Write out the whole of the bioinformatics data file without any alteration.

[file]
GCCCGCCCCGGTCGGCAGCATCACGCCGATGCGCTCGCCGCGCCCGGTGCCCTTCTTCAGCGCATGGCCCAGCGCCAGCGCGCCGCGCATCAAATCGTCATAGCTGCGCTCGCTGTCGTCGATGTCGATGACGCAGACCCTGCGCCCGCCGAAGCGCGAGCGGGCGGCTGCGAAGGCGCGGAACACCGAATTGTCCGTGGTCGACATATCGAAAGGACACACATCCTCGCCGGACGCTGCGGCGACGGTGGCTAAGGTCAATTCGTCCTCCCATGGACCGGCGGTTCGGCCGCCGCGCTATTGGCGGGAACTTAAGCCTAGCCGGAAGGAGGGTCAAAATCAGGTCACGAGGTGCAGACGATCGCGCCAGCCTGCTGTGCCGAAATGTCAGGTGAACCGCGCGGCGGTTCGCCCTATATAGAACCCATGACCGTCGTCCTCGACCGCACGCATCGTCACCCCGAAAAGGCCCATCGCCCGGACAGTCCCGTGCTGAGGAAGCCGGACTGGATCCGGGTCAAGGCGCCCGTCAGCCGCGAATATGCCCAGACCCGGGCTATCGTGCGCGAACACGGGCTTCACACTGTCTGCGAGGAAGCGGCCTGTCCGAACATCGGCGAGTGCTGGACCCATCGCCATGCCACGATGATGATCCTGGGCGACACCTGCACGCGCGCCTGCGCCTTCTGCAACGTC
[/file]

GCCCGCCCCGGTCGGCAGCATCACGCCGATGCGCTCGCCGCGCCCGGTGCCCTTCTTCAGCGCATGGCCCAGCGCCAGCGCGCCGCGCATCAAATCGTCATAGCTGCGCTCGCTGTCGTCGATGTCGATGACGCAGACCCTGCGCCCGCCGAAGCGCGAGCGGGCGGCTGCGAAGGCGCGGAACACCGAATTGTCCGTGGTCGACATATCGAAAGGACACACATCCTCGCCGGACGCTGCGGCGACGGTGGCTAAGGTCAATTCGTCCTCCCATGGACCGGCGGTTCGGCCGCCGCGCTATTGGCGGGAACTTAAGCCTAGCCGGAAGGAGGGTCAAAATCAGGTCACGAGGTGCAGACGATCGCGCCAGCCTGCTGTGCCGAAATGTCAGGTGAACCGCGCGGCGGTTCGCCCTATATAGAACCCATGACCGTCGTCCTCGACCGCACGCATCGTCACCCCGAAAAGGCCCATCGCCCGGACAGTCCCGTGCTGAGGAAGCCGGACTGGATCCGGGTCAAGGCGCCCGTCAGCCGCGAATATGCCCAGACCCGGGCTATCGTGCGCGAACACGGGCTTCACACTGTCTGCGAGGAAGCGGCCTGTCCGAACATCGGCGAGTGCTGGACCCATCGCCATGCCACGATGATGATCCTGGGCGACACCTGCACGCGCGCCTGCGCCTTCTGCAACGTC